Sundance 2017: Free and Easy
Jun Geng’s Free and Easy tells the tale of an economically depressed and seemingly, mostly forgotten, northeast Chinese town, and the different grifters whose lots get thrown in together by circumstance or force of personality. Free and Easy’s story plays out akin to a Coen Brothers film: everyone’s got some kind of hustle, even the well-meaning. Also, like a film from the Coens, sooner or later there’s a body to deal with.
The script, by Liu Bing Feng and Yuha Geng Jun, gives each character caught up in this mess time to show their individual quirks and to let their guards down, and that’s needed for a story like this to work. While it is at its heart a story of confidence men and their marks, it’s also a story about scraping by any way you can, and how the influence of modernization and ultimately, capitalism, has left the rural parts of China behind.
Zhang Zhiyong’s character, with the same name, presents himself as a traveling salesman, both a smart cover for his con and a slight swipe at a culture of consumerism coming to exploit the far reaches of China. There’s also a theme through the tale about religion doing the same, providing false hope for the true believer and presents another front for a con for the well-positioned, in the faux monk character’s con. That the film can make us sympathize with these characters despite their actions is a testament to the work on display.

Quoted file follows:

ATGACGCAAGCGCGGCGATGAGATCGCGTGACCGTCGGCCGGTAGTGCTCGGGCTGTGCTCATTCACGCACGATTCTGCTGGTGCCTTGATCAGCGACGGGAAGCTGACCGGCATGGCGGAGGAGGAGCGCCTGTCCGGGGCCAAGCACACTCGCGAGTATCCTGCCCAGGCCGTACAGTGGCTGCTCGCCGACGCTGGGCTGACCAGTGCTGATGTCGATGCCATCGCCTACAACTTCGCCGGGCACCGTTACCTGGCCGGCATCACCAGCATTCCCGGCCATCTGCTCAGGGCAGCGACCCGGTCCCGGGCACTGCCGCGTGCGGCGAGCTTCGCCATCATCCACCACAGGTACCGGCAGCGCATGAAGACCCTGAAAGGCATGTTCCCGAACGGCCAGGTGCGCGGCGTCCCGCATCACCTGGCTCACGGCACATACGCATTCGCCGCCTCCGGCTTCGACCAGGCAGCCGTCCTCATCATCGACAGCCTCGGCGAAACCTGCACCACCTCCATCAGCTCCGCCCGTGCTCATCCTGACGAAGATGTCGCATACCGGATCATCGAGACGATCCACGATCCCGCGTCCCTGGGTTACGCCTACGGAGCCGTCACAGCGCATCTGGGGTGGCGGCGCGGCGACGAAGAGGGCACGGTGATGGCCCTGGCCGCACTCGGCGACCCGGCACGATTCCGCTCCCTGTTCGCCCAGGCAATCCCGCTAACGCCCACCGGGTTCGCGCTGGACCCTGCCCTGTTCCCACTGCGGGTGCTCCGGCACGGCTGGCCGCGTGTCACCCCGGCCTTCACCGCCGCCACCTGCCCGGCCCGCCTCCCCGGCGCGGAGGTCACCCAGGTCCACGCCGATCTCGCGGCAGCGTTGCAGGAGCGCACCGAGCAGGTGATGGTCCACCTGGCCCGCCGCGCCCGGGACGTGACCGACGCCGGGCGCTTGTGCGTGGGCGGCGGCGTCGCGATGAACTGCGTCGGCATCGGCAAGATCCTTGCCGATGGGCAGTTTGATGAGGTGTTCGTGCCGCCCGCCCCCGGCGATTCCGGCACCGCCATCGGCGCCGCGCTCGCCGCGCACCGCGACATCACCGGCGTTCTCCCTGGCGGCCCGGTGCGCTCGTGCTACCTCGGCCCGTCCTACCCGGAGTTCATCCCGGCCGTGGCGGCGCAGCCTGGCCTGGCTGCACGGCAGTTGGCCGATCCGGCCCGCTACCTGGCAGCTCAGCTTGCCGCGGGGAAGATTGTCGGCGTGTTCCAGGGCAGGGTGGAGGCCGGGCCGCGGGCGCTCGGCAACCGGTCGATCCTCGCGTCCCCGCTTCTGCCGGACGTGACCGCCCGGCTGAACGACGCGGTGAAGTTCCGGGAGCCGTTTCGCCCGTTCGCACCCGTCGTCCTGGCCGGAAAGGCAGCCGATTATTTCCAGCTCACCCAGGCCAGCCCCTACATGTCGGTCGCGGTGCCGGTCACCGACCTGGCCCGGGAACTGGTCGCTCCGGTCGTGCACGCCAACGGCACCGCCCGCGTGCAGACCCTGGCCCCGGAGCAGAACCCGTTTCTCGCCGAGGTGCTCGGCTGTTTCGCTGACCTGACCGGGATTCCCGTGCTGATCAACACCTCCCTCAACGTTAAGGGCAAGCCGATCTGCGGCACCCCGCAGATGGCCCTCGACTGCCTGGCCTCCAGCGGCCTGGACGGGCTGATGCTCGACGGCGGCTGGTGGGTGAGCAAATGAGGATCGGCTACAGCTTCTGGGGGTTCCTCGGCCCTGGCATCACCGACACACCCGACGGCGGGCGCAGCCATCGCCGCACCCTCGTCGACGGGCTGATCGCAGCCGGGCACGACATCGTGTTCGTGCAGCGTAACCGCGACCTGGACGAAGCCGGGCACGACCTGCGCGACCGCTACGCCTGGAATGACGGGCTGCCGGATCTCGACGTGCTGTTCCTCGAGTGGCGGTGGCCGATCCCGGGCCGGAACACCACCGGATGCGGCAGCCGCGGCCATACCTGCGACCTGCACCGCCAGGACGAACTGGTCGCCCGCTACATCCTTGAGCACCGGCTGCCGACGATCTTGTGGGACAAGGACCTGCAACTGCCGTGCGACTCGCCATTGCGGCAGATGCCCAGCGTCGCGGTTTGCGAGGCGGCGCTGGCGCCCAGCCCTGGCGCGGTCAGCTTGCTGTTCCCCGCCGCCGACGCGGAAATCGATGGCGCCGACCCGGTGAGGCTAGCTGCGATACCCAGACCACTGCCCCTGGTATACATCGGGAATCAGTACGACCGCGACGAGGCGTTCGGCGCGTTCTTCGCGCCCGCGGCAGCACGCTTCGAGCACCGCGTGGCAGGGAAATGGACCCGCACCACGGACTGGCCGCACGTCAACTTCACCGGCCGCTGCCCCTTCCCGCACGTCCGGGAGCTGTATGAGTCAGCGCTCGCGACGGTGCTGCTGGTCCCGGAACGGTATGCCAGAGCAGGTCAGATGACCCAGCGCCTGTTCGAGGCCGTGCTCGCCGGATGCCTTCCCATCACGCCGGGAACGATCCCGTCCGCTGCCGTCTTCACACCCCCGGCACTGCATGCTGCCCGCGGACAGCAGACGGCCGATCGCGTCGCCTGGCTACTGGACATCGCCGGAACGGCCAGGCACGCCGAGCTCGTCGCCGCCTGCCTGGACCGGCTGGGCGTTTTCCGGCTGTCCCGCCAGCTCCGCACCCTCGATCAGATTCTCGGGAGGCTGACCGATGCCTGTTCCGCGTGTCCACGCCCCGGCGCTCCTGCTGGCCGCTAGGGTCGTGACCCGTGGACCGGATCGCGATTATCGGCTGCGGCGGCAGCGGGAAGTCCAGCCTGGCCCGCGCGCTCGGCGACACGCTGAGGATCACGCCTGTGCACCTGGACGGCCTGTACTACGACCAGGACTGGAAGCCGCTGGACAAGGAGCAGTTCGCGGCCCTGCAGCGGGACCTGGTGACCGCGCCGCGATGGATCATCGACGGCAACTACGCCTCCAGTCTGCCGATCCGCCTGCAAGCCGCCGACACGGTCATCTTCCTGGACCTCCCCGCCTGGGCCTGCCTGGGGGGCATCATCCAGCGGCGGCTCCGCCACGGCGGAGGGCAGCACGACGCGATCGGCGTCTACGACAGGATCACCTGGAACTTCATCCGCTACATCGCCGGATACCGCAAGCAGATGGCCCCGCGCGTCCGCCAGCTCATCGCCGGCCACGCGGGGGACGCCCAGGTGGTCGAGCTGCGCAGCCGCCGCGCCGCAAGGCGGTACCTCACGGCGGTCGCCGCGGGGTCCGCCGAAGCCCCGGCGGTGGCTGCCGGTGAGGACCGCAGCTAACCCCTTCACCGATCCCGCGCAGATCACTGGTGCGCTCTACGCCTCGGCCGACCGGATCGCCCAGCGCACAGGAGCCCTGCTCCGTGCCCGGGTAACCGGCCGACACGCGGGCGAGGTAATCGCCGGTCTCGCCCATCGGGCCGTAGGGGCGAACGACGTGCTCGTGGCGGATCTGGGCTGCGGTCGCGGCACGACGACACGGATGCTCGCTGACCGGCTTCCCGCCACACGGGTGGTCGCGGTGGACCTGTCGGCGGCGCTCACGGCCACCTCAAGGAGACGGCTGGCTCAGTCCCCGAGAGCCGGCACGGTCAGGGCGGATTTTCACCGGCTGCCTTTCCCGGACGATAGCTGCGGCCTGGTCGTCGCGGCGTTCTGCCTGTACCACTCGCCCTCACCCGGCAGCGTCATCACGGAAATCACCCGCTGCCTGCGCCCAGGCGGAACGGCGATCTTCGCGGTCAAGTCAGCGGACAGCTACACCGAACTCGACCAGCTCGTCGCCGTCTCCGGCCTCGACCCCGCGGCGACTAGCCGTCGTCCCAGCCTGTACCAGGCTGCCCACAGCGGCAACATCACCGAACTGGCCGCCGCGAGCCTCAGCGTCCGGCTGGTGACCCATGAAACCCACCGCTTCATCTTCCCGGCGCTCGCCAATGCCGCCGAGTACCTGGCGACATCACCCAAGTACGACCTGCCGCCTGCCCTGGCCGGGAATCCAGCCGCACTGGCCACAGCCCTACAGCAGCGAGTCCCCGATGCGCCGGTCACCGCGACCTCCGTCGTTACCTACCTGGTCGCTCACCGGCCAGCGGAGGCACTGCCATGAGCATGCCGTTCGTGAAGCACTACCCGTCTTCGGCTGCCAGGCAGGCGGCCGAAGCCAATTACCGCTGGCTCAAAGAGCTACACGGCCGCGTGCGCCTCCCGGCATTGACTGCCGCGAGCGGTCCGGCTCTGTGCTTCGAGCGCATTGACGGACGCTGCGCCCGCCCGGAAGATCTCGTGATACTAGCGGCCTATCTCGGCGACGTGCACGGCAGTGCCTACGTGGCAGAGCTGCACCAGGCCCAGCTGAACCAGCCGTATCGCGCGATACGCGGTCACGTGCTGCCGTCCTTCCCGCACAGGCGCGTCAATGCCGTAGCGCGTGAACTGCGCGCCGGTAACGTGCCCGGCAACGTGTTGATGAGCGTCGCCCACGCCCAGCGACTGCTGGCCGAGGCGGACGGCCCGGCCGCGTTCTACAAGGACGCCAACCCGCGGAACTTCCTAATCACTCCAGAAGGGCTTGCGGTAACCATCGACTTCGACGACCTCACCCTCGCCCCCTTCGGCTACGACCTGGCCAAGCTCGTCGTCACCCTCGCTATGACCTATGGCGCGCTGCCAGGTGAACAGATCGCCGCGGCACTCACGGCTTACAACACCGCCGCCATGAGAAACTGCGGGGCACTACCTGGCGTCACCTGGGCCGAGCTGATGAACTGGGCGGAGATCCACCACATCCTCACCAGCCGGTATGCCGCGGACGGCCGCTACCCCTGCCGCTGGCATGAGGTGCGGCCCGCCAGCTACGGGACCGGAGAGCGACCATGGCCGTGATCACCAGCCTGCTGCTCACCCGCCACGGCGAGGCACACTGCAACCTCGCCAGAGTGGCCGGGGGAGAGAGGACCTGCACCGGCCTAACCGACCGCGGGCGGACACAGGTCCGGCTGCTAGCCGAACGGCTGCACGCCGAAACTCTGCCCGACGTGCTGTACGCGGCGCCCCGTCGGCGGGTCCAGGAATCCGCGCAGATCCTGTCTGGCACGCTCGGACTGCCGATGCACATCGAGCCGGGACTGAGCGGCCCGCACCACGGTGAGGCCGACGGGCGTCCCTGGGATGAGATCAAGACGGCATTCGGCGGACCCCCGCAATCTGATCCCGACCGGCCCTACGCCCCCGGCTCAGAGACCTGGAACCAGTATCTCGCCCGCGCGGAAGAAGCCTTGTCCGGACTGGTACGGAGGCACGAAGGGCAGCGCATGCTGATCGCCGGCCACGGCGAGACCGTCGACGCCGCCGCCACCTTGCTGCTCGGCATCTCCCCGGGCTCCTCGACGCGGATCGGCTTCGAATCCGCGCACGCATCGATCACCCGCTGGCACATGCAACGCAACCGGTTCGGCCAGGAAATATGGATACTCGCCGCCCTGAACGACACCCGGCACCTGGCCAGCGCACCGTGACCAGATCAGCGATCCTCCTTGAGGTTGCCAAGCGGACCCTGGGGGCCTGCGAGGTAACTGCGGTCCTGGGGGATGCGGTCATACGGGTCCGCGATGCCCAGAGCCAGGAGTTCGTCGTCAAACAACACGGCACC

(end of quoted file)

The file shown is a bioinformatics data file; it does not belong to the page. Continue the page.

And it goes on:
And the film displays that work beautifully, with Wang Weihua’s cinematography never shying from the dilapidated nature of the town’s crumbling infrastructure, even pausing on long-forgotten personal items left in the street. But Weihua’s eye finds the beauty in such things and frames them very well.
At time of this writing, Free and Easy does not have US distribution secured.